Friday, July 31, 2009

The Problem of Future Food Price

The civil unrest arising in a number of countries last year finds its origins in the sharp increases (approximately 75% in the U.S. since 2000)1 in food prices. It should be a concern that this unrest can be viewed as just a fraction of what could occur in the future if steps are not taken to solve the problem of increased food costs and food shortages. The economic slowdown reduced the severity of the price increase, but did not end them, instead simply pushing their consequences off of the front page. The growing concern is that the threat of food shortages and increased costs are trend driven, not event driven like temporary price spikes in the past as 6 of the last 9 years have seen consumption rates exceed production rates.2 In fact at the beginning of the 2008 harvest season world carryover stocks were only at 62 days, near a record low.2

Solving this problem is imperative from a humanitarian standpoint, an economic standpoint and a national security standpoint. Four separate elements play a role in the continuing relative escalation of food prices: increased oil and fertilizer price, climate change, land use division and changes in dietary demands. It can be argued that a fifth sub-cause, market manipulation, also plays a smaller role. Each of these elements plays a role in for both short-term spikes and the longer-term trend of food price increase and has its own cause and solution. The first element of influence, climate change, will not be addressed here because it is a problem unto itself and needs to be discussed in such context. However, it must be noted that crop failures due to changes in weather patterns have already occurred on a consistent basis and are continuing to occur in Australia and other typically high yield producing counties and it should be a concern that these past ‘supplying’ nations will eventually become future ‘demanding’ nations.1

The second element of influence, the dramatic rise in oil prices, is unfortunate because it has a very simple cause, but complex solution. The primary cause can be traced to the greater industrialization of China and India, which used 3.13x and 2.25x more oil in 2006 than in 1996 vs. only a 1.22x increase in use in the United States over the same time period.3 Make no mistake that the United States still consumes the most oil of any individual country, but the increased use in China and India place even greater demands on oil supplies and there is no reason to expect a significant decline in this demand in the future. Following one of the oldest and truest economic rules, when demand for a good increases, so shall price.

In addition to oil prices, another portion of the second element of influence is an increase in fertilizer price. Currently it is difficult to correlate a relationship between a rise in oil price and a rise in fertilizer price. Although fertilizer production is typically carried out through the Haber-Bosch process, which requires a considerable amount of energy, that energy is almost exclusively derived from natural gas not oil (approximately 33,500 cubic feet of natural gas is required to produce 1 ton of anhydrous ammonia fertilizer). Despite an inconclusive tie in to fertilizer price, higher oil prices do increase gasoline and diesel prices, which increase planting and harvesting costs as well as transportation costs, a significant component to the overall food cost.

Therefore, to survive or continue making a profit the farmers and agro-businesses need to increase their sell price, which in turn force suppliers like supermarkets to increase prices shifting the final burden to the consumers. If price increase is not a viable strategy (buyers refuse to pay), then the food will not be produced thus reducing the total amount of food in the available market, which will also influence market price. The resultant increase transportation costs are especially hard on exporters and food aid-based charities. In the case of the charities, the inability to purchase and/or transport food means that less food can be delivered to developing nations, which may lead to shortages there. Note that these increased costs from this element have greater influence in regions that utilize fertilizer and heavy machinery in agriculture.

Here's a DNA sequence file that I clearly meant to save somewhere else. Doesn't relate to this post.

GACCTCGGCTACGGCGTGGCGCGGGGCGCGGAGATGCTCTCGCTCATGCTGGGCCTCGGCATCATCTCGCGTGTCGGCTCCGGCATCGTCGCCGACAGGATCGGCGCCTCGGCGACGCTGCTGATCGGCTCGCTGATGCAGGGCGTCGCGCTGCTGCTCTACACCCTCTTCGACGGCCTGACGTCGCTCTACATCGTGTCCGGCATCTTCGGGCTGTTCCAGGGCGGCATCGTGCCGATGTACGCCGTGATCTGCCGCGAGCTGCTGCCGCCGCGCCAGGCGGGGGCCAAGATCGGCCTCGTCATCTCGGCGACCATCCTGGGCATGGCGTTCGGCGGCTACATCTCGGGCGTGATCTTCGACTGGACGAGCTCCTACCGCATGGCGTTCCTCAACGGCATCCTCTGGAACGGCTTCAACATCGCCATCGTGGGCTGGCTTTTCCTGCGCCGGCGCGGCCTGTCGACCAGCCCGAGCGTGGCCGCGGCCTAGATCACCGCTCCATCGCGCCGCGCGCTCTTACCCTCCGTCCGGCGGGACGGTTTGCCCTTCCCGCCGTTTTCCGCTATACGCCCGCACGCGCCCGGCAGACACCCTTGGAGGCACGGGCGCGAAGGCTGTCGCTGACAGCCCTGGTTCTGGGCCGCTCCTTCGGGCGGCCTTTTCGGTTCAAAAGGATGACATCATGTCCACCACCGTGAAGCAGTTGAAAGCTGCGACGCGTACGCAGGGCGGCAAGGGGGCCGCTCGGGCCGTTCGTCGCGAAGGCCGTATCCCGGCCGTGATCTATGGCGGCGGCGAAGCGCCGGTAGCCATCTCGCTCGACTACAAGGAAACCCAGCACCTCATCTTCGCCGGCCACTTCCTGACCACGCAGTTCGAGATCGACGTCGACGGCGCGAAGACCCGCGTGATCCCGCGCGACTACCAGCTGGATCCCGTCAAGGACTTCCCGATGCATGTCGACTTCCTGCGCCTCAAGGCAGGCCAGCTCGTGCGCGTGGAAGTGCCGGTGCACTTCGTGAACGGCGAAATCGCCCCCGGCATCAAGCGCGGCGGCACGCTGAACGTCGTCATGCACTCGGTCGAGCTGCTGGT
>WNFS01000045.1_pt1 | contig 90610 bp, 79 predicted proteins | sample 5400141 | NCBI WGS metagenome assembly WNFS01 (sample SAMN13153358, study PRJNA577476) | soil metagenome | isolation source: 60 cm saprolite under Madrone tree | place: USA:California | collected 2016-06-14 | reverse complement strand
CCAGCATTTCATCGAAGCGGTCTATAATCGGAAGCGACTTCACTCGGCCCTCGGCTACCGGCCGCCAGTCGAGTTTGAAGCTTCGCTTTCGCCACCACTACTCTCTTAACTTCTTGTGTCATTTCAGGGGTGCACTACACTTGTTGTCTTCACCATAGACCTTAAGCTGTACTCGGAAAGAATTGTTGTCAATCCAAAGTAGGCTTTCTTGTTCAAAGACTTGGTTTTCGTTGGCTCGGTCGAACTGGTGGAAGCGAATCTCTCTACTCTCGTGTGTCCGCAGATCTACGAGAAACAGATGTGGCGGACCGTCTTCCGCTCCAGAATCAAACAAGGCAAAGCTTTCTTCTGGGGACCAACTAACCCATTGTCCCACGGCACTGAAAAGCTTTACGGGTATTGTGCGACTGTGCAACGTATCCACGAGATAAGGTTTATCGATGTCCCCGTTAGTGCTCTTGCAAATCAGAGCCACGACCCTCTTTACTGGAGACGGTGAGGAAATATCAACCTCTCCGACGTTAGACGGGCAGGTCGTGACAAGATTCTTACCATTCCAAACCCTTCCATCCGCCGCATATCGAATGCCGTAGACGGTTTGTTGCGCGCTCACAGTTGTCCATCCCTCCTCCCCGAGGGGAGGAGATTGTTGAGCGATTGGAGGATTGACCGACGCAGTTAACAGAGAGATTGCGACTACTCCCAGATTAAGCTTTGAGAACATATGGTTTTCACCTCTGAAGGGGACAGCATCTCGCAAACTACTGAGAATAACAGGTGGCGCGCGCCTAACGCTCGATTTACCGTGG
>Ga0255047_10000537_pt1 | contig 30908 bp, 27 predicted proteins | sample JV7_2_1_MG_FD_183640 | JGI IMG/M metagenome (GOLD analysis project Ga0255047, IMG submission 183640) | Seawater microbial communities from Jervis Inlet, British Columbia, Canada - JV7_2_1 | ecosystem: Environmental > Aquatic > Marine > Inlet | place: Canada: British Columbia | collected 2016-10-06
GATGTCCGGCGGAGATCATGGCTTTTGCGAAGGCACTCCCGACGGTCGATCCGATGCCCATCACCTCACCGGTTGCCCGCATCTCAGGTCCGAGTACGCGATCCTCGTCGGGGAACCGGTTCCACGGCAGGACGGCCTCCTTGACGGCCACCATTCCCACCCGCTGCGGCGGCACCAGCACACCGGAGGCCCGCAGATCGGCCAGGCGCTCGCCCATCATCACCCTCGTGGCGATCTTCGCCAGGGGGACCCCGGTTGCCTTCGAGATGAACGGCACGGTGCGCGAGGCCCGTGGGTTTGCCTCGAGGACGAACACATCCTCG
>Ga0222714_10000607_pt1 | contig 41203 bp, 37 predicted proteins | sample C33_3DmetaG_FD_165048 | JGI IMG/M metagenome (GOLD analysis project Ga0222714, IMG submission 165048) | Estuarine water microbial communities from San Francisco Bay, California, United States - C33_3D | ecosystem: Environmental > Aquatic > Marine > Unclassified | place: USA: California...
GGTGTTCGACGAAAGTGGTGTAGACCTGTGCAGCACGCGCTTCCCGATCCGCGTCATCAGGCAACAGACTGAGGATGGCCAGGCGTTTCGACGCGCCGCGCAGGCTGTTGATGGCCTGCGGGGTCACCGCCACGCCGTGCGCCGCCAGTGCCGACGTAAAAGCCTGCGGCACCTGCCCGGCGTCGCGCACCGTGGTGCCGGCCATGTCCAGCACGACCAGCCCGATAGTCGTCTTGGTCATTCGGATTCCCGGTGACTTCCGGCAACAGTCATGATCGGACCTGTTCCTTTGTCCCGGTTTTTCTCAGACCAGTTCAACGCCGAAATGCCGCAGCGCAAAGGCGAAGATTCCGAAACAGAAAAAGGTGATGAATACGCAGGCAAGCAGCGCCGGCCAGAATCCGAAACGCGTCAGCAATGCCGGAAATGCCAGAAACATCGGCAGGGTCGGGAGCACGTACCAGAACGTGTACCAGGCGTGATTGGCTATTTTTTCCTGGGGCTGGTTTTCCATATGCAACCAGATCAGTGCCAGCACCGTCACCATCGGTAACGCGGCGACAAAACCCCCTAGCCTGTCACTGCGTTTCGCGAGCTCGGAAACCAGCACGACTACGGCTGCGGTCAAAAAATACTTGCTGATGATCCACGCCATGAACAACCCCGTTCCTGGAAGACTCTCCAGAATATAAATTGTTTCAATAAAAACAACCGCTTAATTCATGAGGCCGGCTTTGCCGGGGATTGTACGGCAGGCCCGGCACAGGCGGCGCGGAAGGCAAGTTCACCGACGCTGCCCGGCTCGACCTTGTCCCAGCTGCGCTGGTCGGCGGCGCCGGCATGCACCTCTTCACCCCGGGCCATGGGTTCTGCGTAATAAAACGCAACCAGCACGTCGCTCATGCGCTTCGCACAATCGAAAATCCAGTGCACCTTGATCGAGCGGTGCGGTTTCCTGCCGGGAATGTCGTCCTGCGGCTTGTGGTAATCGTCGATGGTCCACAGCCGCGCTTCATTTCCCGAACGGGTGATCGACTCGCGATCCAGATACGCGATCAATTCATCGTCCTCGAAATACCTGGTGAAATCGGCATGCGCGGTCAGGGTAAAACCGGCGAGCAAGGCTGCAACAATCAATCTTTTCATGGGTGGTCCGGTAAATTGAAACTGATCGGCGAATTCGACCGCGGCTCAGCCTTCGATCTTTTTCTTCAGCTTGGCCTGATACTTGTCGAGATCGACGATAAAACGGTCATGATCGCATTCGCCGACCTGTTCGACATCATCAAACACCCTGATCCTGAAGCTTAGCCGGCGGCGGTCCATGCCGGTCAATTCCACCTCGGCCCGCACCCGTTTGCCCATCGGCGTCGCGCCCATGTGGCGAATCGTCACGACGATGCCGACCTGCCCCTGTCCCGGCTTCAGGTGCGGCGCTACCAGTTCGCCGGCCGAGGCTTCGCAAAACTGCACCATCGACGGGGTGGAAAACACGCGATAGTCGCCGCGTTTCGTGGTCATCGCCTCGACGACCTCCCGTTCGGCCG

The problem with the increase in oil demand and possibly later in fertilizer, depending on any agricultural strategy changes in Africa, is there is no easy solution; one cannot simply request that certain nations hedge their demand for oil, thus stifling economic growth. Also although there is a fierce debate regarding when the influences of ‘peak oil’ will actually begin to take affect, there is no debate that oil is only a limited resource and eventually demand will outpace supply. Therefore, oil alternatives need to be developed. Unfortunately those alternatives are still in their infancy and, despite their potential, are years away from being able to absorb a significant percentage of transport and/or energy demands fulfilled by oil, so relief from high oil prices is not just around the corner.

For example for years now biofuel has been the heir apparent substitute for oil in the transport sector. However, despite years of subsidies and research, food-derived biofuels have proven to have significant potential to be more detrimental than beneficial both to the environment and to food stocks.4,5,6 Cellulous biofuels have had some recent problems with fraud and overestimation of their ability to produce significant quantities of oil.7 Algae-based biofuels are still just getting started and have almost no real productive capacity at this point. Overall non-food derived biofuels have currently attained an average production rate of approximately 39-40 million gallons a year.7 Those production rates only account for approximately 0.00307% of the total world consumption of oil in 2006.3 It will be a long time before non-food derived biofuels are actually able to make a significant contribution to the world transportation/energy market. Adding insult to injury the political structure of the United States seems to refuse to strongly act on the available information pertaining to the net detrimental effects of producing biofuels from food based derivatives continuing to fund subsidies for the corn ethanol industry as well as provide purchase quotas.8